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TonyPulis'Cap posted a topic in August 2003This is part 727 in the never-ending Alex Shane (plus friends) vs. The Family feud that takes up much of 2003 in the FWA. I’m not going to lie I feel like I see versions of this match in my sleep these days. The thing that I do enjoy though, is that a bit like Dreamer vs. Raven in ECW in that it involve lots of different players circling in and out. In this match the Family are represented by stalwart Paul Travell and then Ian DaSciple, who wasn’t very good at all, and would be pretty much gone from the company a year later as they were looking to up standards. This is very much a small show, at a small venue, in front of a small crowd – set up ‘theatre style’ with the ring on the stage and then the fans all on one side. Even though this was a ‘blood’ feud, with escalating violence on the FWA main card shows, here it’s very much ‘yay/boo’ type stuff, particularly early on, given the holiday maker type crowd. The match takes the same structure as most of the ones in this feud do – Shane dominates physically, but The Family take over when they can isolate Nikita. There’s a very basic and uninspiring heat segment, and I should note that as always in these matches, this is NO DQ. So its one of those strange matches where you can use weapons etc. but there’s cheating behind the refs back and early on, adhering to tags. If it’s going to be a ‘hardcore’ match, make it a crazy brawl! Nikita and Travell faced each other at British Uprising the year before and have good chemistry, but pretty soon the match breaks down and we get all the standard walk and brawl/plunder shots stuff. The ring being on the stage does help with the optics though. There’s some enjoyable stooging from The Family members taking the weapons shots, but it is a bit jarring when on others shows there has been blood and violence between the teams. Another (good) constant in these matches, is that the sequences between Shane and Travell are the highlights, as Shane was trying to get Travell over and he gives him a lot. There’s a really crappy ref bump as we hit the closing stretch as the faces get a visual pin, but I did bite on the nearfall where The Family do a switcheroo and Nikita kicks out of a belt shot. Travell then gets to kick out of Shane’s One Night Stand finisher, which I’m not sure was planned as the ref is just randomly staring at the floor, before he counters a second one into a tornado DDT on a tag belt for the 3. It’s pretty mindless, and fun at times, but as I mentioned at the start, if you’ve seen one of these matches, then you’ve seen most of them, and you do feel there’s a sense of diminishing returns as the rivalry goes on. (** ½)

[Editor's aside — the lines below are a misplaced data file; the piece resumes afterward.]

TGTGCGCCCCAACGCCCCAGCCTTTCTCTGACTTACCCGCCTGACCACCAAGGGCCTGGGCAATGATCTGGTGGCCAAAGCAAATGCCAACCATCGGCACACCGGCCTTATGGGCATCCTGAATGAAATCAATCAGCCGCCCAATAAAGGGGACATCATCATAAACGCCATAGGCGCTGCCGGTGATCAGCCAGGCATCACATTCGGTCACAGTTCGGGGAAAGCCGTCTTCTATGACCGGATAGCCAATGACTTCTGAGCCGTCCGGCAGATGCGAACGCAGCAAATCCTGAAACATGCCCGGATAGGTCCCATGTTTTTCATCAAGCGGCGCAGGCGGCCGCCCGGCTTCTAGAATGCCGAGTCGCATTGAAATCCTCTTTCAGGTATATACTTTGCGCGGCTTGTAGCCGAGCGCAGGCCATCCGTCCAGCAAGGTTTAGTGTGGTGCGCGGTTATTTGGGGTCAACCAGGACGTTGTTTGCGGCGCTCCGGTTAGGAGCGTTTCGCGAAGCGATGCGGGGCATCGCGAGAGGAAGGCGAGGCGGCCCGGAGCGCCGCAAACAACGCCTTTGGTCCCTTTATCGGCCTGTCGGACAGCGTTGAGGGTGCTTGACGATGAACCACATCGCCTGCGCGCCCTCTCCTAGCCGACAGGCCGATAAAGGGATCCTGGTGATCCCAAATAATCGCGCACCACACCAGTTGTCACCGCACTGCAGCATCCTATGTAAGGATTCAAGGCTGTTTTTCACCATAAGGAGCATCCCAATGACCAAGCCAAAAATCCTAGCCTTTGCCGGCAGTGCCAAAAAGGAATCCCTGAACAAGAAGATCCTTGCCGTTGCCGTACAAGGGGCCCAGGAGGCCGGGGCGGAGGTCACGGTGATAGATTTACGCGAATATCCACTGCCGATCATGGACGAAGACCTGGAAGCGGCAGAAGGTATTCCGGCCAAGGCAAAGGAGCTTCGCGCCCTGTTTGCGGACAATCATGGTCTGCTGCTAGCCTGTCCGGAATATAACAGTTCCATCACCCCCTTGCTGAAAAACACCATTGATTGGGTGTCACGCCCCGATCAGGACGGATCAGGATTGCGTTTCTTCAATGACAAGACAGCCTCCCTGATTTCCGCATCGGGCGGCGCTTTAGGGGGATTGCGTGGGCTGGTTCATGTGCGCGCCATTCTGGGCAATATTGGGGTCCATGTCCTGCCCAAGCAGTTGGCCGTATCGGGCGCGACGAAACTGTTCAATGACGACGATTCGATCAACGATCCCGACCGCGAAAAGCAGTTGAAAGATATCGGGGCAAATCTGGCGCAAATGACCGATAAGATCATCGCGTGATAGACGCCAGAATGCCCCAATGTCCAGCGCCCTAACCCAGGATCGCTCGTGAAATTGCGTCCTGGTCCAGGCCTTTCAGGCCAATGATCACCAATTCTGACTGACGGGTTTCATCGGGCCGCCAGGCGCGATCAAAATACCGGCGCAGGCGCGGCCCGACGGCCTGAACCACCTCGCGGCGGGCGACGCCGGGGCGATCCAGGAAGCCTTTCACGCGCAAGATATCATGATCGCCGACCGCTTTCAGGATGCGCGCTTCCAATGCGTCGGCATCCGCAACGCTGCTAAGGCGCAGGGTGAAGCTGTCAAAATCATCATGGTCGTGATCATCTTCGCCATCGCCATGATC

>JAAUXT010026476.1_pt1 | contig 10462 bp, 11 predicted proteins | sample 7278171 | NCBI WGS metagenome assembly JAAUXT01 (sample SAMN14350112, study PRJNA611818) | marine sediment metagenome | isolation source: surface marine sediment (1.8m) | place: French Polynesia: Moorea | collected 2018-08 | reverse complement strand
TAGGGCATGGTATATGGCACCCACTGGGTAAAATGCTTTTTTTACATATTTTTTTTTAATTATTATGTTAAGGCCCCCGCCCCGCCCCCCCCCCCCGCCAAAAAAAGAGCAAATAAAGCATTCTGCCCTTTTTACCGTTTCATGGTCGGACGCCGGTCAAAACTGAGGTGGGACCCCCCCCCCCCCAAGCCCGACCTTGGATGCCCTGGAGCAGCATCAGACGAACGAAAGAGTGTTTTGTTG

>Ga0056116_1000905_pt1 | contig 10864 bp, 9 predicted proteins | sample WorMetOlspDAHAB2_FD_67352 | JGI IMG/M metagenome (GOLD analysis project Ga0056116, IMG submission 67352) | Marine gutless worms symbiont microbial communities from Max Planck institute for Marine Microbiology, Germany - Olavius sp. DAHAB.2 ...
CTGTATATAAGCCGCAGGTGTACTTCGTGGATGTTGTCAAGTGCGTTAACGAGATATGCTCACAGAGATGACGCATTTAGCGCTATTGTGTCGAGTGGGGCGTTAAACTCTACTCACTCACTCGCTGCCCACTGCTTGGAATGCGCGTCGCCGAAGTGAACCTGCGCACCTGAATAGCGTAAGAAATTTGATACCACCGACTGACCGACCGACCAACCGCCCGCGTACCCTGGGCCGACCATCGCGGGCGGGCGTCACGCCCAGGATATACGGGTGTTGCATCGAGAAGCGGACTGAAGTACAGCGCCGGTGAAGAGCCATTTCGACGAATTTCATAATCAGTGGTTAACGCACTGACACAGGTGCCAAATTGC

TonyPulis'Cap posted a topic in October 2003Due to the relative lack of women’s wrestling options on the British scene at the beginning of the 2000s, Nikita continues to be booked in intergender contests. Because of this it’s almost to the point that she is playing a standard underdog baby face in her matches, rather than a female wrestling a man. A recent storyline had just been started whereby a £10,000 bounty had been put on her head. Given her popularity it was important to get Nikita on the card for the biggest show of the year, with Mark Sloan being the first person to try and earn the bounty. Another little note is that recent FWA arrival – loud mouth Northern wrestler Stevie Knight acts as misogynist ring announcer running Nikita down, although he makes it clear, he isn’t the person who has put the bounty on. The match plays very similarly to a lot of Nikita’s other singles contests in the FWA, with her getting an initial shine through some fast paced arm drags, head scissors and reversals before it settles into her being worked over to build sympathy with the crowd. It’s a formula that works well, and was effective for most of the year when she was a big part of the Showswearers/Family feud, however this match suffers from the common knock that I, and many others had against Sloan’s rather robotic in-ring style. He was not a bad wrestler per se – technically competent, and as in this match, he throws in a few cool looking moves - but nothing seemed to have any emotion, just moving between sequences as if he was a video game wrestler. Compared to Nikita’s match with Paul Travell at Uprising I the previous year, structure wise they are very similar, but in that match Travell was more vicious and brought character and personality. This feels rather soulless, and doesn’t have that sense of urgency to get over that a bounty is involved. As that storyline is just beginning, and being the more pushed and over person, Nikita picks up the win and we’ll see how her storyline progresses in 2004. (**)